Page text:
The “ophobia” ruse as a means to protect ideas from critique

Twitter Richard Dawkins Ryan BaysMy morning started early with a cup of coffee and great intentions of adding a few paragraphs to my book project. As the rain fell soothingly outside, and just as I was getting the old writing wheels warmed up, I stole a quick skim of my twitter timeline. One of my favorite accounts is that of famous biologist Richard Dawkins and this morning, Dr. Dawkins was tweeting about British politics. In particular, about a Labour Party desire, expressed in no uncertain terms by Ed Millband, to outlaw the “scourge” of Islamophobia by making it a crime.

Islamophobia a crime? Absurd. How can criticism of anything be considered criminal in a free society? Writing, speaking, blogging, and drawing, all methods of critique, none of which do any real harm to anyone save challenging them to examine their own beliefs, and in so doing perhaps hurting their feelings. I replied to Dr. Dawkins’ tweet with one of my own:

“I suppose by attaching the suffix “ophobia” to the end of a set of beliefs, they expect immunity from criticism.”

Judging by the response to Dr. Dawkin’s re-tweet, this assessment resonated positively with a great many of his reasonable followers (and incidentally, quite negatively with a few of his less rational).

It would seem that the trick to ensure that one’s feelings remain unhurt, is to simply affix “ophobia” to the end of the label that captures whatever “deeply held beliefs” they hold, and then charge any critics with this new and wholly fictional affront.  Of course this is a gimmick. A cop-out. It’s impossible to but a boundary around what ideas fit within the protection of the “ophobia” and what ideas must make their case on the open market. There’s no limit to the “ophobias” that the holders of ridiculous or dangerous ideas can cower behind.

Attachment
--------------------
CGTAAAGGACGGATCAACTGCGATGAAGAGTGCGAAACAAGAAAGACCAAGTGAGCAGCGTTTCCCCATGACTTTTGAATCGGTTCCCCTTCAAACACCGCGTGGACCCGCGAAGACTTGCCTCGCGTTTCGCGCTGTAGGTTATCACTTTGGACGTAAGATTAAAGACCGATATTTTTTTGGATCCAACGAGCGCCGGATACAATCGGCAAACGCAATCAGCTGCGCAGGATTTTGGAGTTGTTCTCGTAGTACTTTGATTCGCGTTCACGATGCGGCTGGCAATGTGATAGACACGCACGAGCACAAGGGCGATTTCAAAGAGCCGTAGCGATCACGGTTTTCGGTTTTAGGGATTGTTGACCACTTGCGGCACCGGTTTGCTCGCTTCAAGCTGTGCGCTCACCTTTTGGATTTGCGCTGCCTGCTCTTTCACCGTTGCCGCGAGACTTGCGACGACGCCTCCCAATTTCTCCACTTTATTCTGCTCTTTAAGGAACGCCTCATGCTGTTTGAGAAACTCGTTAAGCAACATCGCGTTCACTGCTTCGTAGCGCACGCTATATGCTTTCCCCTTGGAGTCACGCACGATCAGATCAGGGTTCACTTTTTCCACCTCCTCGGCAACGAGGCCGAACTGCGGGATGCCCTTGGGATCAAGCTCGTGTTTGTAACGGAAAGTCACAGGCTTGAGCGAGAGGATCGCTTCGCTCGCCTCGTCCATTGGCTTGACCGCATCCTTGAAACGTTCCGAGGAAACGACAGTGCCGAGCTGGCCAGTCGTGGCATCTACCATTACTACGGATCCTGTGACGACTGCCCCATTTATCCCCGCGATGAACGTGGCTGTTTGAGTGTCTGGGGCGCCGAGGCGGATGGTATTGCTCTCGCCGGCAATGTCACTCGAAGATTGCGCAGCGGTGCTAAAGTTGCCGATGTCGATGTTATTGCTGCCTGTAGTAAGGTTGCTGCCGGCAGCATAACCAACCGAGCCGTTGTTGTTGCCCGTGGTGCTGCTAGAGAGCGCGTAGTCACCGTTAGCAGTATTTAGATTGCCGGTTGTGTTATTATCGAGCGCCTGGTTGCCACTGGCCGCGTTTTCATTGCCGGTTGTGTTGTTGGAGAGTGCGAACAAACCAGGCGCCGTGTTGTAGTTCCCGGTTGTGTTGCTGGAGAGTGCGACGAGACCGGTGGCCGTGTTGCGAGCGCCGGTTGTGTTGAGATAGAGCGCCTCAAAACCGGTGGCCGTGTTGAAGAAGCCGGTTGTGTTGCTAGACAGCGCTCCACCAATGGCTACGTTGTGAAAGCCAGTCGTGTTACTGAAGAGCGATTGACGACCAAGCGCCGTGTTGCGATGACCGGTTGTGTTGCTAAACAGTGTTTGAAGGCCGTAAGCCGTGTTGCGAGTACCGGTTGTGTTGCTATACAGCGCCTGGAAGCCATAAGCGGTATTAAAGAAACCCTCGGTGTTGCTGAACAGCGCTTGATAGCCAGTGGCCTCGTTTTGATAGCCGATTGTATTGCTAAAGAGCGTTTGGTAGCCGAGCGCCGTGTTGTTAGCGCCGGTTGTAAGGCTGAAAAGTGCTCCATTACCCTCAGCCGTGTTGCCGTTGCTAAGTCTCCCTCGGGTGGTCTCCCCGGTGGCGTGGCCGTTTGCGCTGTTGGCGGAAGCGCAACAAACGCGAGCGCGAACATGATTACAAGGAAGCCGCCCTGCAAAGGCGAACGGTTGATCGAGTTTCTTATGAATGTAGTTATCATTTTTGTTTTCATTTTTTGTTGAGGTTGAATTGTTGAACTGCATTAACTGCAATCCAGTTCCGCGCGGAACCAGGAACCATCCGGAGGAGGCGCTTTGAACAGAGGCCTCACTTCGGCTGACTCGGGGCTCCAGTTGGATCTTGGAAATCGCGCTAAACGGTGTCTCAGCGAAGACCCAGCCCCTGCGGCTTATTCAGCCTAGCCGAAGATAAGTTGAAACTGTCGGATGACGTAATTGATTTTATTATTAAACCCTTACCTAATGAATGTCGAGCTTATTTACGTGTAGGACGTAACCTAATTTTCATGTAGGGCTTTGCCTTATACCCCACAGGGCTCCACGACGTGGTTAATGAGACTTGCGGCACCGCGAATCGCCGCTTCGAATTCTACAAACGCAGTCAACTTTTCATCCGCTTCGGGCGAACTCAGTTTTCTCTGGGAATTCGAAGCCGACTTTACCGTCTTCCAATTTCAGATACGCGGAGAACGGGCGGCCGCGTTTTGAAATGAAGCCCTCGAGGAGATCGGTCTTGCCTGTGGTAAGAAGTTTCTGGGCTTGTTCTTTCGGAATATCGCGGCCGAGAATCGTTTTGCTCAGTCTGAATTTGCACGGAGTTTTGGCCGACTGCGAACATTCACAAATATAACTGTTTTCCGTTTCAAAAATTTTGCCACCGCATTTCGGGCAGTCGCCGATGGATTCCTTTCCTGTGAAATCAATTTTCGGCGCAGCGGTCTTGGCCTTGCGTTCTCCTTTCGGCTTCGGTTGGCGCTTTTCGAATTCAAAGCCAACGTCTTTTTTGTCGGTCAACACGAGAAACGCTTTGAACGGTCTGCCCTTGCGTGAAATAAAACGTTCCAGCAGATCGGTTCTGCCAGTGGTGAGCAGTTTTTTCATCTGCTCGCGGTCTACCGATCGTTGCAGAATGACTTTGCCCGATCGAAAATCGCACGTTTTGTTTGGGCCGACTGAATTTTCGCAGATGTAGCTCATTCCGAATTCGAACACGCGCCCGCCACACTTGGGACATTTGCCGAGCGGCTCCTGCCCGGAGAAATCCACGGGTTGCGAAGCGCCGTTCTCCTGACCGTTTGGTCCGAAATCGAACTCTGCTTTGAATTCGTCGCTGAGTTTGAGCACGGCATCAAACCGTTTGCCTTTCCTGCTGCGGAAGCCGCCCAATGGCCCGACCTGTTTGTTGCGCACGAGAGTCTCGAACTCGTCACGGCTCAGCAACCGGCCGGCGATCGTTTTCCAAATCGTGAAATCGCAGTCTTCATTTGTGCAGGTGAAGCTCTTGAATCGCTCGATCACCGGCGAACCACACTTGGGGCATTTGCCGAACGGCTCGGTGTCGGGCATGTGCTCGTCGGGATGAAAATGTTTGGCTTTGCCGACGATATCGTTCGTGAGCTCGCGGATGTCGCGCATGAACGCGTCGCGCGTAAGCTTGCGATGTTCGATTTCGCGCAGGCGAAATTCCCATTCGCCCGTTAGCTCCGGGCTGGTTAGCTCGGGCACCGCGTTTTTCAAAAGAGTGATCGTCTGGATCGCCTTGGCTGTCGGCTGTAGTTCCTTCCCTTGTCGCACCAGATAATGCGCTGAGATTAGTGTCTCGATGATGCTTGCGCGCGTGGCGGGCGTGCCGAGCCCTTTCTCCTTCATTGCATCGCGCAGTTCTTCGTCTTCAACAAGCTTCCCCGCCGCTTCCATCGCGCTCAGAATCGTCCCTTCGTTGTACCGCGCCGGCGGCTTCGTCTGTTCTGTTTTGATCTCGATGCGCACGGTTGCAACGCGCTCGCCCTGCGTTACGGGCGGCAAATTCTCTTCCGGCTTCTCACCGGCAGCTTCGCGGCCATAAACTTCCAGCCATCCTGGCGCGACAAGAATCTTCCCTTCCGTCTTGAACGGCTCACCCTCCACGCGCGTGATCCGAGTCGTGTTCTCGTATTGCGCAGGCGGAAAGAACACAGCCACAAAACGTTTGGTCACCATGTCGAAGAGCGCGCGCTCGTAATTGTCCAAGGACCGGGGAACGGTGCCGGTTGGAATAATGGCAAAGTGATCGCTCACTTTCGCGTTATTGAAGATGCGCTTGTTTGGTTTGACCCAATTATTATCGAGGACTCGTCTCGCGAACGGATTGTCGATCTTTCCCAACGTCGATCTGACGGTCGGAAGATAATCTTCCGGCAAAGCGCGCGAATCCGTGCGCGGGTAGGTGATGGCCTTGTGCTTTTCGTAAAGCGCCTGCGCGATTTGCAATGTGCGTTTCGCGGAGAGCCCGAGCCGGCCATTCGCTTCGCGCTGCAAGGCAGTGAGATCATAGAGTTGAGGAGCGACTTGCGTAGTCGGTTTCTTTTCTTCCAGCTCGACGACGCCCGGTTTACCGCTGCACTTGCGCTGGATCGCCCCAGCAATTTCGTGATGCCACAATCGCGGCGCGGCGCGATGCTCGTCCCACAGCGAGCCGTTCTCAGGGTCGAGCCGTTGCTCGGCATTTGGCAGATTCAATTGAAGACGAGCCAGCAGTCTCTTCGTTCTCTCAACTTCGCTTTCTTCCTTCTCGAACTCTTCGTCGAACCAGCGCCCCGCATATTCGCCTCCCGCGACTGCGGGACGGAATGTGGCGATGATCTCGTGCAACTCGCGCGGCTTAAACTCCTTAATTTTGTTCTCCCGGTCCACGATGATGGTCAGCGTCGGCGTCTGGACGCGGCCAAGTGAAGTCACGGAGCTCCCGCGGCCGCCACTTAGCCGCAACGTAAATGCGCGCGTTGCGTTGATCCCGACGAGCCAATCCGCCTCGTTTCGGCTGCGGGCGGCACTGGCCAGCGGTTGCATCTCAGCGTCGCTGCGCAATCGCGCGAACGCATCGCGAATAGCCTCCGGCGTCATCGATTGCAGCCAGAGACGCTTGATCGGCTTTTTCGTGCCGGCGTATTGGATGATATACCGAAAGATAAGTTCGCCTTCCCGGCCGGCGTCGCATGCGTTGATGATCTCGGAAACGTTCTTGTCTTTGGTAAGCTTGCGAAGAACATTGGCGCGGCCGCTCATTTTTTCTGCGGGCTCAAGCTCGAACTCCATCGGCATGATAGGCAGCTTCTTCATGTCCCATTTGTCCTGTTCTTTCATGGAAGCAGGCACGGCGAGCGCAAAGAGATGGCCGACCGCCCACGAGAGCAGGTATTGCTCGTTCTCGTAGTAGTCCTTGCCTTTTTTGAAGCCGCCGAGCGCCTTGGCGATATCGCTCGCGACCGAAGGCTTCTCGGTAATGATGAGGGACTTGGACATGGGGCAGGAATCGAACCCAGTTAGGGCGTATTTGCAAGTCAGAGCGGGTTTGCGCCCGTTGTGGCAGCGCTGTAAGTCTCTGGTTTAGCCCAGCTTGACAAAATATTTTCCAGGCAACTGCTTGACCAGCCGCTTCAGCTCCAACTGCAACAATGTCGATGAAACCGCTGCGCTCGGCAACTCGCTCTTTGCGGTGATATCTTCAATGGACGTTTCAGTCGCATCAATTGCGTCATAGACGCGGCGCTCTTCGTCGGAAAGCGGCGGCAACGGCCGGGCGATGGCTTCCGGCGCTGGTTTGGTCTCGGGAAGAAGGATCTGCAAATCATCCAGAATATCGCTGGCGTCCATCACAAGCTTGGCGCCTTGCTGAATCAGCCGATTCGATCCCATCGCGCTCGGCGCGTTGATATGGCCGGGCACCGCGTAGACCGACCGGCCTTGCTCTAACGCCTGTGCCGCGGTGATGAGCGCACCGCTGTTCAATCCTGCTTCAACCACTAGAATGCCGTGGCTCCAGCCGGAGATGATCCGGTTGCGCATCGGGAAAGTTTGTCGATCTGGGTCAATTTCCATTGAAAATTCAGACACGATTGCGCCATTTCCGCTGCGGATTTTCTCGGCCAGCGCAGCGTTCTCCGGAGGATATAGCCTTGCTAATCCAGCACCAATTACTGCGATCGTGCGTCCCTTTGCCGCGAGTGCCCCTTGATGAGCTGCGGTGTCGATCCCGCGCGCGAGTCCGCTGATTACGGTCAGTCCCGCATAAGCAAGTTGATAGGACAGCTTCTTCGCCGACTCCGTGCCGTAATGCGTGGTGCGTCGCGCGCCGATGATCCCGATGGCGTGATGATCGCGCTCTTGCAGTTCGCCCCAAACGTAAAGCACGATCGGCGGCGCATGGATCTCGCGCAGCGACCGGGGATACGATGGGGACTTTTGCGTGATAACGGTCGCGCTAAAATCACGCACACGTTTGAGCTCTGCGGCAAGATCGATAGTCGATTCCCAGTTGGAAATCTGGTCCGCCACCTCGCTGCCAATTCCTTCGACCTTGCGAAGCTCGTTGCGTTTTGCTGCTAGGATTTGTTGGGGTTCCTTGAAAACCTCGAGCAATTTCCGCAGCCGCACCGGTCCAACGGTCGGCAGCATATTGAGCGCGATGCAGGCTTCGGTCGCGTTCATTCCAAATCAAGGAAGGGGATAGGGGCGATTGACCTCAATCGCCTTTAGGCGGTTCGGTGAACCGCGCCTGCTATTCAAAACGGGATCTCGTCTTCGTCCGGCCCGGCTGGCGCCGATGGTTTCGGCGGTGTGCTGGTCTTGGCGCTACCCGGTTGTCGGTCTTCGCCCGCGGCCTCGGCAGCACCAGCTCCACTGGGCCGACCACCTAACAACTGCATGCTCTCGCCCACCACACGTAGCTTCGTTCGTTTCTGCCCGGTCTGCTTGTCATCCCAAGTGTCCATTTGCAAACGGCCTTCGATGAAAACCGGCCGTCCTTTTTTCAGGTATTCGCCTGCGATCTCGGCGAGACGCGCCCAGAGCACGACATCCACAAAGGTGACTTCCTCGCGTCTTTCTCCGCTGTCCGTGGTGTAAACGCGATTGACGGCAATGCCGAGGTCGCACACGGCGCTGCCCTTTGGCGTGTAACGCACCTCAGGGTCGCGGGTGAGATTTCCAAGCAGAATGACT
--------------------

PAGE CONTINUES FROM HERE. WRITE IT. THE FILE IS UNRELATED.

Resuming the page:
What’s this? You think L. Ron Hubbard’s book is silly? You’re just exhibiting Scientolophobia.

Did I hear you scoff at the doctrine of transubstantiation? You must be a Catholophobe.

What do you mean you don’t believe in Santa Clause? You are guilty of Santophobia.

Critical of religious doctrines that encourage death to apostates? Careful if you live in England, for if Milliband has his way, you may just end up breaking laws prohibiting Islamophobia.

We in the Western world have been down this road before. The road where certain beliefs and ideas were placed beyond reproach by the rule of theocratic law, but rather than label their critics as “Islamophobes” or “Christophobes,” critics were called “blasphemers” and “heretics” and were garroted or burned at the stake.  Of course, free governments will no longer issue death penalties for the crime of being offensive, but criminal penalties of any type are unconscionable.  No idea is beyond critique. No belief is too precious to be held above examination and yes, even ridicule.

If the goal of freedom-loving societies is to ensure the maximum number of people living in them have access to the possibility of human happiness, and if human happiness is a product of actions inspired by beliefs, then all beliefs need to be on the table. How else can we choose which are worthy of our respect? How else can we cause to whiter away under the relentless light of rational critique, those beliefs which inspire actual atrocities?